Hunger takes many forms in Minnesota: Parents skip meals so their children can eat, they water down milk so there’s enough to go around or they make soup out of ketchup packets.

But when it comes to how we talk about the lack of steady access to fresh, healthy foods, buzz words abound – food deserts, food swamps, food access. While language evolves to capture the many factors that can impact a family’s ability to eat well on their own terms, one thing is certain: Language matters.

“Food insecurity deals with a lack of access to nutrition, and I also believe that access is something that we all need,” says Taronda Richardson of Appetite For Change, a social enterprise in North Minneapolis that uses food as a tool to build health, wealth and social change. “It’s not a privilege to have access to food.”

Youth volunteers talk and laugh as they pick fresh vegetables grown at one of Appetite For Change’s community gardens in North Minneapolis.

Food insecurity can also mean that families who want to purchase fresh produce and proteins are limited by a lack of grocery stores or healthy restaurants in their communities, which limits both choice and access.

“I would say ‘food access’ rather than ‘food security,’” says Jadea Washington of Appetite For Change. While Washington acknowledges that those two terms can mean very different things, she recognizes the importance of defining what you want your eating habits to be for yourself as a solid starting point. “Food access” also gets closer to encompassing the many ways that systemic racism and divestment from neighborhoods limit families who would purchase different foods if they were available.

Listening to communities, learning about their needs and investment could all help build sustainable change at a systems-level, which Adair Mosley of Pillsbury United Communities sees as the solution.

And for the roughly one in 11 adults, and one in eight children experiencing food insecurity in Minnesota, dignity and choice matter even more than language. (During the COVID-19 pandemic, it’s worth noting that one in eight adults and one in five children experienced food insecurity due to job losses and ensuing financial hardships.)  


Taronda Richardson is the Youth Training and Opportunities Program (YTOP) Manager at Appetite For Change. Every day, she helps youth gain leadership, organizational and advocacy skills using the kitchen, garden and even a music studio as a classroom.

“We think about dignity and food and the way we have to kind of carefully navigate those conversations,” she says. “So just last week, someone presented to me an opportunity to have our youth of our YTOP program receive some deliveries of fresh produce weekly. I actually brought this to our weekly Zoom conversation and I was kind of surprised.”

Instead of the enthusiasm she had expected, almost everyone on the call was silent. Richardson wondered why the group reaction had been so strong and unenthused. But having worked with teens for years, she quickly realized that the response may have been more positive in a one-on-one setting rather than as a group discussion.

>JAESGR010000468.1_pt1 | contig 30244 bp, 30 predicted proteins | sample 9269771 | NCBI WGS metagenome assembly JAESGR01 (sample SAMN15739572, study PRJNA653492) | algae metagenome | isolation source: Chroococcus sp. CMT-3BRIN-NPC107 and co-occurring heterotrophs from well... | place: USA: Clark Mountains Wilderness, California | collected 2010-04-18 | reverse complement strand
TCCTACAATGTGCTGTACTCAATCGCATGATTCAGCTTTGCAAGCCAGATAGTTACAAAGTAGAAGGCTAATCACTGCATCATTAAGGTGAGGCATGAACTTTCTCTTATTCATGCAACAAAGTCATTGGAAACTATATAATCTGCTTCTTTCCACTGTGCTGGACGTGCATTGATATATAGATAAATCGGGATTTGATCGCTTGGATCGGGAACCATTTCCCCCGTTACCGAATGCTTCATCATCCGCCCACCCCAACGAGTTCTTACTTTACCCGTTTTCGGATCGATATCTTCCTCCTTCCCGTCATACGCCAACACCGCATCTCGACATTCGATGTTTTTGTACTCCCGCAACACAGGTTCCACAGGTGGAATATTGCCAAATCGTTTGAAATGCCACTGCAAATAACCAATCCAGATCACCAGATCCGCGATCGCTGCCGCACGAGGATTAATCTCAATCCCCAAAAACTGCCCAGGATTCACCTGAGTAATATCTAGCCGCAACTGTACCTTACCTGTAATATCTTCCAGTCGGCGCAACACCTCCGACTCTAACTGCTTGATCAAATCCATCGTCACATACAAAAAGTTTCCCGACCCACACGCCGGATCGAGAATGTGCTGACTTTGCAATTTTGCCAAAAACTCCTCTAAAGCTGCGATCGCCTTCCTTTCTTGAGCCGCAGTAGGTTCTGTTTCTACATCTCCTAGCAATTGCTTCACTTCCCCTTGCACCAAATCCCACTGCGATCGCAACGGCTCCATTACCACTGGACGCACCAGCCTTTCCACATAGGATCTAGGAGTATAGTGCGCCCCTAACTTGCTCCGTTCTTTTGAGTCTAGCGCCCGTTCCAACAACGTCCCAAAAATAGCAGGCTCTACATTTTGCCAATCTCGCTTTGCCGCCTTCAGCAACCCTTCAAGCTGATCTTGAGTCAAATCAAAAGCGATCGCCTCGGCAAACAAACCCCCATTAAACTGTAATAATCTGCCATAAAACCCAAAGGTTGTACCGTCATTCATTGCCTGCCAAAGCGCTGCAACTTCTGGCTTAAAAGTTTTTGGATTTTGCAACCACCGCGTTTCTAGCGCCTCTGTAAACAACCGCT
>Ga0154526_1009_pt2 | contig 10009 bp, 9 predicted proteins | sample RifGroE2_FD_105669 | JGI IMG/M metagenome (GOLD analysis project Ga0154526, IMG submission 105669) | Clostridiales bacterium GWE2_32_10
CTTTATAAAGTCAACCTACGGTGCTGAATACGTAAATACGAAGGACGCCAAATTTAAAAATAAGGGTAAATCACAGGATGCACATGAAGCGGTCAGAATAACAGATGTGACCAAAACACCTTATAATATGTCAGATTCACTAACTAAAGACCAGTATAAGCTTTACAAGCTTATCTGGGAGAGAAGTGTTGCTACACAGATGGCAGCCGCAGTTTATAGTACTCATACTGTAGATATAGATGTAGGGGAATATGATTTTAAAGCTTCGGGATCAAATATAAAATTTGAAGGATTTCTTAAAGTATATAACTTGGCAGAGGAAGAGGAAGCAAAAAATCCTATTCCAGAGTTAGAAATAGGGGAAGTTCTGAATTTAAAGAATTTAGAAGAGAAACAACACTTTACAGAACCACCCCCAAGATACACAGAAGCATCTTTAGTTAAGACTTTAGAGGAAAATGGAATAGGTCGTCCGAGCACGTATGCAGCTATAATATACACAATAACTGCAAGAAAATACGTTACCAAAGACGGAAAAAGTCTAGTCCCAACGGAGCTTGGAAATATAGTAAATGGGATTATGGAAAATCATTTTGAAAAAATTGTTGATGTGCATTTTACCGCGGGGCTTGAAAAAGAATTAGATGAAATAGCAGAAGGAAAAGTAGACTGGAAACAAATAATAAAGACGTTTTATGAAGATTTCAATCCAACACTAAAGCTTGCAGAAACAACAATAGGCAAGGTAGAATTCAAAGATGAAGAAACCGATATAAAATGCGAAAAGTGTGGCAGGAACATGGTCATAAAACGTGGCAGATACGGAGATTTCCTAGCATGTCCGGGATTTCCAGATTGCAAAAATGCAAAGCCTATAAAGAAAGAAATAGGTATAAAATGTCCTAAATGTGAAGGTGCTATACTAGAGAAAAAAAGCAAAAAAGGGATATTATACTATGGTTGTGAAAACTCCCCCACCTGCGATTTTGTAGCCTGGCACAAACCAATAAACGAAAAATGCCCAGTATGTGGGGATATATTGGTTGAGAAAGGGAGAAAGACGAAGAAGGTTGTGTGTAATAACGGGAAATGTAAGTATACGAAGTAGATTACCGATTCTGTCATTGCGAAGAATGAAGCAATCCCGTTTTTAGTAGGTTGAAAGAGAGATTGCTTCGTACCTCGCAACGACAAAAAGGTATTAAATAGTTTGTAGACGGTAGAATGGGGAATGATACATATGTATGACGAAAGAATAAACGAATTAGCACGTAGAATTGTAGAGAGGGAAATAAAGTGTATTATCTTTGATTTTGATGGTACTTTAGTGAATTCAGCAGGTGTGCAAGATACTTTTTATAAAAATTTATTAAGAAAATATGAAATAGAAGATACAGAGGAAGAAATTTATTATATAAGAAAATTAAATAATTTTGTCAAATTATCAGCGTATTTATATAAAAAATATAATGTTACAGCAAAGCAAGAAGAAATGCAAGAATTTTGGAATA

“Regarding youth and young people, I think the way we approach food – and again, remembering dignity – always do it in a way that they can receive it is really, really important. That’s what I learned that day.”


While anyone can experience food insecurity, Black and Brown communities experience it at much greater rates than white communities in Minnesota.

“We can’t talk about food insecurity if we don’t intersect both place and race as part of that conversation, and certainly more Black and Brown communities are food insecure,” says Mosley. “In addition, our rural areas are also experiencing, disproportionally, some kind of impact around food access.”

North Minneapolis, for example, was once referred to as a “food dessert” – a phrase sometimes used to describe communities that lack grocery stores, farmers markets and other businesses that sell fresh produce.

Youth deliver fresh produce to North Market in North Minneapolis. The produce was grown in community gardens funded by Pillsbury United Communities.

And as Jadea Washington reminds us, the language we use can amplify or minimize the entire food access conversation.

“’Food desert’ is another big buzz word, and people are talking about that a lot, but the metaphor kind of minimizes the whole space,” says Washington. “Race and class and our systemic history in the United States impacts how we access and think about and see food in our neighborhoods.”


This story is part of the Twin Cities PBS original series At The Table, which examines social and systemic issues within our food environment. Funding provided by the Cargill Foundation.


Wondering what kind of good work is unfolding to tackle food justice across the country? Check out the efforts led by these three change-makers who seek out ways to promote ancestral connection and spirituality through agricultural projects.

George Floyd’s police killing has brought together communities in a show of resilience – but it’s also revealed deep-seated racial inequities in access to healthy food now that the Lake Street area, where many grocery stores were damaged or destroyed, has become a food desert. Almanac reporter Kyeland Jackson examines how that lack of food access is actually rooted in racism-charged issues related to access to jobs and opportunities to build wealth.